Vonage, which has encountered some business and operational speedbumps of late, now has more than 500,000 residential and business customers, but is facing increasing competition from traditional fixed-line carriers and the large cable operators. (See Verizon Outlines VOIP Service, Texas: Vonage 911 Is a Joke, Vonage Off the Hook, Vonage Reaches 500,000 Lines, XO Launches National Biz VOIP, Vonage Hits ISP Resistance, Cable VOIP Subs Jump 900%, and Cable VOIP Could Boost IXCs.)

— Ray Le Maistre, International News Editor, Light Reading

rjmcmahon 12/5/2012 | 3:16:12 AM
re: Vonage Raises Another $200M Is it fair to extrapolate from this that the cost for Vonage to acquire a VoIP customer is something like $208M/500,000 = $416 per customer? If memory serves, I heard some data from a UNE-P voice competitor where their customer acquisition costs were in the neighborhood of $175 per customer. Reducing this was seen as an important and difficult challenge to their business. Also, how do these numbers compare to TIVO's customer acquisition costs?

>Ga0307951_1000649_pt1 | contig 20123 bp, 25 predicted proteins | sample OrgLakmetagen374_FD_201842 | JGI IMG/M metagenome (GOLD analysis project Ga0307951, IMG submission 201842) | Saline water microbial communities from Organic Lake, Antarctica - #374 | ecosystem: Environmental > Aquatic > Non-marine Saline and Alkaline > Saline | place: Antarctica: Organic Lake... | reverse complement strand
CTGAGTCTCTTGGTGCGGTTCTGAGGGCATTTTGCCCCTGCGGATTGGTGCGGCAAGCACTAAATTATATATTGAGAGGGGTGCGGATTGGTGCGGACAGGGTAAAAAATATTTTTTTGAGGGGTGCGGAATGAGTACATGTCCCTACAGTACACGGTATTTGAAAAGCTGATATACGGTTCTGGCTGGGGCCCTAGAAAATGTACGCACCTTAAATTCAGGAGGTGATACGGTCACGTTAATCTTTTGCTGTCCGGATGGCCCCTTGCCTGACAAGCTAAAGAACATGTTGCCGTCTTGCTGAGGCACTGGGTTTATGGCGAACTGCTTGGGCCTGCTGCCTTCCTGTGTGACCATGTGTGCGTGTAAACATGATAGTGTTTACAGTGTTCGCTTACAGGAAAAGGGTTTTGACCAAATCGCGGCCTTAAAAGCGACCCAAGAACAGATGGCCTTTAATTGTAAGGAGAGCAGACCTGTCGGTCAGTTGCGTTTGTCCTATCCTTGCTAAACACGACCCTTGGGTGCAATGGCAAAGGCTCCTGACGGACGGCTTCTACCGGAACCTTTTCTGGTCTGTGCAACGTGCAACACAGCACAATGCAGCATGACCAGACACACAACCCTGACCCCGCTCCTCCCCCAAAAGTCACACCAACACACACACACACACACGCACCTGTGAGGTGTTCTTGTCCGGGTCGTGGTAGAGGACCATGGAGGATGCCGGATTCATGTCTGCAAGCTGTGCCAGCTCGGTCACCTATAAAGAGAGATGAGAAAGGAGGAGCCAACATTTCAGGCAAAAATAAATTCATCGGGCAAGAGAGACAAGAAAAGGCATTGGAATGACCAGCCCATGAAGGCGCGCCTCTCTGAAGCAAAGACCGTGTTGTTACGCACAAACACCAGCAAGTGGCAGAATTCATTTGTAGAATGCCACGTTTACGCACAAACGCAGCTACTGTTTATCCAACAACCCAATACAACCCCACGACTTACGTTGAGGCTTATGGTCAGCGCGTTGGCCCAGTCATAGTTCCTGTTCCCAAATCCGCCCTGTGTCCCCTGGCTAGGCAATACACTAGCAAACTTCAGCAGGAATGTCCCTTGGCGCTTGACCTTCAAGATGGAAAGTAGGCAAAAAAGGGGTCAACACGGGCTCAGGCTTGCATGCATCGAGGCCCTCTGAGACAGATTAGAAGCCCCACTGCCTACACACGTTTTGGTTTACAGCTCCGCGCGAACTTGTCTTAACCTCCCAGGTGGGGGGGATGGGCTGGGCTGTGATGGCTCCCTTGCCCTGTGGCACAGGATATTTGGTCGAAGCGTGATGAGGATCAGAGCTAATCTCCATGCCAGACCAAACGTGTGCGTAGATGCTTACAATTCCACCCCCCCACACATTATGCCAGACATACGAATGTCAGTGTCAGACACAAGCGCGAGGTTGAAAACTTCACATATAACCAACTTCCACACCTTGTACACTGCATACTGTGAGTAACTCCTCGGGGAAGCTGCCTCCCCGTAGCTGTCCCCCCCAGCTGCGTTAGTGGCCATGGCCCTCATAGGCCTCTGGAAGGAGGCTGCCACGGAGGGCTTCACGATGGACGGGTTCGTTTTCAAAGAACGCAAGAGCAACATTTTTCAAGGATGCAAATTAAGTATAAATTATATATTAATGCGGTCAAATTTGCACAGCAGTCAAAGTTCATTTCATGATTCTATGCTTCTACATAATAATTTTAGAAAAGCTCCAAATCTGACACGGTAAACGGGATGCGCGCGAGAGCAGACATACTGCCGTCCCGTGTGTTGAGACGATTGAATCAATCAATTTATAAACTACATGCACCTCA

Can somebody with real information comment on these numbers? Thanks in advance.
voyce_overipee 12/5/2012 | 3:16:12 AM
re: Vonage Raises Another $200M at $400 million invest, with 500k customers, that's like $800 per, just for equipment and marketing? what happens to the $20/mo they get for each customer? that should be $120 mill a year. i thought their model was supposed to be capex + opex cheap. i guess they'll need a lot more than 500k customers.

i'm actually surprised they only have 500k. how many does skype have?
rjmcmahon 12/5/2012 | 3:16:11 AM